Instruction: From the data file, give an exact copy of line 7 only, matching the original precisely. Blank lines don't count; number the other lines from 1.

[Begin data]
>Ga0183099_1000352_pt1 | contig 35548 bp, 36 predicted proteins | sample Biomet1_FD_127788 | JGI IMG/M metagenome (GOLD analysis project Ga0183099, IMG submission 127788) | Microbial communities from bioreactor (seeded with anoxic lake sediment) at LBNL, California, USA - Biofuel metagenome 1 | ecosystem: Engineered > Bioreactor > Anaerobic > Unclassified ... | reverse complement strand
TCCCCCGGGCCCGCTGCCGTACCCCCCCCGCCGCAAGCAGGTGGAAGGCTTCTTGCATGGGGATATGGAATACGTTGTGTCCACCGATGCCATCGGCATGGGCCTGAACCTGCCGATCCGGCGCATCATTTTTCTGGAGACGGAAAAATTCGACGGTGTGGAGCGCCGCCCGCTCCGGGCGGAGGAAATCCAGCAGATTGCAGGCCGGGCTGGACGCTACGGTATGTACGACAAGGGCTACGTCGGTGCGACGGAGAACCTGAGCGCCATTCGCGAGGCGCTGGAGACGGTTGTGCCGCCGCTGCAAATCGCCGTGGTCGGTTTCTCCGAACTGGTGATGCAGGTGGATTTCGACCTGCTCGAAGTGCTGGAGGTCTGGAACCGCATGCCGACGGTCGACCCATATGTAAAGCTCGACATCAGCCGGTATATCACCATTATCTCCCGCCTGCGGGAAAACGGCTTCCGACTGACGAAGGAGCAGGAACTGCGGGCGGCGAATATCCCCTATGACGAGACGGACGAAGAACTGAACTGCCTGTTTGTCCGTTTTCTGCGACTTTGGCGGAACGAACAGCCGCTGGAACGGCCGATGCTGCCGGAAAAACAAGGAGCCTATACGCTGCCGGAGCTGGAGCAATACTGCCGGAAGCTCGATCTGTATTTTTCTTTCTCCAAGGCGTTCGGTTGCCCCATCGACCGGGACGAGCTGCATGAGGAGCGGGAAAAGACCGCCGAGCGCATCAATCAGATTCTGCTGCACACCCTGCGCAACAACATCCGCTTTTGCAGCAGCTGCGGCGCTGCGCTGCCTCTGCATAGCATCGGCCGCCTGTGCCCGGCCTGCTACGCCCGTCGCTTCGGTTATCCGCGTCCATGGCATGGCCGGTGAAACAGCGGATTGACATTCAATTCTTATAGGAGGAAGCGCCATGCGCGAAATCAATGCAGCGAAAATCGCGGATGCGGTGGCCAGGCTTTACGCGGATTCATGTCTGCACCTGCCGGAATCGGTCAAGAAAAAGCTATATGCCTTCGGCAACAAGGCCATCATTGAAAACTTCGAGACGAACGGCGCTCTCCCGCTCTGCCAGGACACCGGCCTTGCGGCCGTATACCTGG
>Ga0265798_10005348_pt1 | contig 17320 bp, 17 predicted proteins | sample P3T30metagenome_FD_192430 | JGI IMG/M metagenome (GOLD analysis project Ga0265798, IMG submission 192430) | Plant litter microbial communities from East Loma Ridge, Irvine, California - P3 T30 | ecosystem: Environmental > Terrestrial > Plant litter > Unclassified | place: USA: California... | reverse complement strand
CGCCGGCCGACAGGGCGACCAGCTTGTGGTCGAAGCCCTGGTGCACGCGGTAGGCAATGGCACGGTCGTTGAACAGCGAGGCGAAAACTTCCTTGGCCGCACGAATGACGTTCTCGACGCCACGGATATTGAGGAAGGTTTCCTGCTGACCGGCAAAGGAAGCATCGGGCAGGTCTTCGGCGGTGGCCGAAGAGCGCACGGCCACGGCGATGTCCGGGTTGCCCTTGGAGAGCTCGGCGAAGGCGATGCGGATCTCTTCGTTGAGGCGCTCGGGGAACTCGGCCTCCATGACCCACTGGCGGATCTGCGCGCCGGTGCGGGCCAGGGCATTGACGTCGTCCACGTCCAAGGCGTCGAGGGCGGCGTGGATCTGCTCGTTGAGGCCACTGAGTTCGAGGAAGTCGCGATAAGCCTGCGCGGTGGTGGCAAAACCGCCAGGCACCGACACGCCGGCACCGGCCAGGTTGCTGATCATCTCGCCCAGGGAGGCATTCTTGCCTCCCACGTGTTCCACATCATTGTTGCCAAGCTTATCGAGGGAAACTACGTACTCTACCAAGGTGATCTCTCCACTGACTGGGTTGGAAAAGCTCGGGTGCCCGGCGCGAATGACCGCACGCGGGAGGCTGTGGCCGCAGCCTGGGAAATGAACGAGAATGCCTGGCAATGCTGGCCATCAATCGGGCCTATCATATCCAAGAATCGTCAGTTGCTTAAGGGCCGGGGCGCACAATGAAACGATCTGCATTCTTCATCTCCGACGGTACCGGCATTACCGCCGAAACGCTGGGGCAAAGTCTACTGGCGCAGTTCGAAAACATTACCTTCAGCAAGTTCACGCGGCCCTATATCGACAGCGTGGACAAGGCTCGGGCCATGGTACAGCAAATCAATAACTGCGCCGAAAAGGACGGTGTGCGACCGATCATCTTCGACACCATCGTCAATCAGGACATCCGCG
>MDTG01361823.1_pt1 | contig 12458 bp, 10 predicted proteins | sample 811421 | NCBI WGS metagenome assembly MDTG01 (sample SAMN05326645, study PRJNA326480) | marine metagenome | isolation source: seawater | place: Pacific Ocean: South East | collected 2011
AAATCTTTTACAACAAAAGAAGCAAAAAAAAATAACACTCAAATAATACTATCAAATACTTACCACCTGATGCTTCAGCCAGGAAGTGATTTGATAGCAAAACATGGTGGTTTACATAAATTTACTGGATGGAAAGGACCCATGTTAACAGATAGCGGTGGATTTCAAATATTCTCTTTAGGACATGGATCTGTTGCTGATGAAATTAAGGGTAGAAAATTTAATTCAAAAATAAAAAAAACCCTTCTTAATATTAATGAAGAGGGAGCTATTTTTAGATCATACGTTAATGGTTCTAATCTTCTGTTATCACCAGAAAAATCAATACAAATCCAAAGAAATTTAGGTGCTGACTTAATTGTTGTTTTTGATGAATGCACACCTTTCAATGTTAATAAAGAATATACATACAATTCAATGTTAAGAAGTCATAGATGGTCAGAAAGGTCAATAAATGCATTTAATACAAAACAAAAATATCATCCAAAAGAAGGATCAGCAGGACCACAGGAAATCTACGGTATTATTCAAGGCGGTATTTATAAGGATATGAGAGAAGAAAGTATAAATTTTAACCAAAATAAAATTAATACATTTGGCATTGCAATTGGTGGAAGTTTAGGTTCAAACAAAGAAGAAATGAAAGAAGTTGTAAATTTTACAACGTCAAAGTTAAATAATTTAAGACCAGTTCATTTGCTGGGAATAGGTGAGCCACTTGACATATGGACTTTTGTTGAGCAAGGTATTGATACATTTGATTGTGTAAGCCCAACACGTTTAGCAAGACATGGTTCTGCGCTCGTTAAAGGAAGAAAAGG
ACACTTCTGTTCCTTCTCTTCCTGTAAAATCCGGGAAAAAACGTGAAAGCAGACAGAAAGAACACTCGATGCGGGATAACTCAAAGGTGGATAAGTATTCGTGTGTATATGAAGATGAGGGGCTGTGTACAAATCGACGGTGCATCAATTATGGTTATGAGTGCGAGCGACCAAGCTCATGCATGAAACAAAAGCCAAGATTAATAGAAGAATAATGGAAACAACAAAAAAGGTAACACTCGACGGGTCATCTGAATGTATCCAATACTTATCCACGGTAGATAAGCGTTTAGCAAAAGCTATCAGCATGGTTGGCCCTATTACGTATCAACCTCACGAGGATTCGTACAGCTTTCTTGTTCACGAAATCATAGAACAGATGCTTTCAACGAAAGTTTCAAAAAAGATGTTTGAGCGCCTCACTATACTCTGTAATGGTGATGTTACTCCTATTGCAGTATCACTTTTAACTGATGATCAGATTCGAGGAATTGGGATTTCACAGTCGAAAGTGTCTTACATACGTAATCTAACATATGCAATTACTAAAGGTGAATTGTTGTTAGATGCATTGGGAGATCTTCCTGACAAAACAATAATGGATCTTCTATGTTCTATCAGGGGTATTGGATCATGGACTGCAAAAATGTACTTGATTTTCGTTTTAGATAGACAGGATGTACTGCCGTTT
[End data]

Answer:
ACACTTCTGTTCCTTCTCTTCCTGTAAAATCCGGGAAAAAACGTGAAAGCAGACAGAAAGAACACTCGATGCGGGATAACTCAAAGGTGGATAAGTATTCGTGTGTATATGAAGATGAGGGGCTGTGTACAAATCGACGGTGCATCAATTATGGTTATGAGTGCGAGCGACCAAGCTCATGCATGAAACAAAAGCCAAGATTAATAGAAGAATAATGGAAACAACAAAAAAGGTAACACTCGACGGGTCATCTGAATGTATCCAATACTTATCCACGGTAGATAAGCGTTTAGCAAAAGCTATCAGCATGGTTGGCCCTATTACGTATCAACCTCACGAGGATTCGTACAGCTTTCTTGTTCACGAAATCATAGAACAGATGCTTTCAACGAAAGTTTCAAAAAAGATGTTTGAGCGCCTCACTATACTCTGTAATGGTGATGTTACTCCTATTGCAGTATCACTTTTAACTGATGATCAGATTCGAGGAATTGGGATTTCACAGTCGAAAGTGTCTTACATACGTAATCTAACATATGCAATTACTAAAGGTGAATTGTTGTTAGATGCATTGGGAGATCTTCCTGACAAAACAATAATGGATCTTCTATGTTCTATCAGGGGTATTGGATCATGGACTGCAAAAATGTACTTGATTTTCGTTTTAGATAGACAGGATGTACTGCCGTTT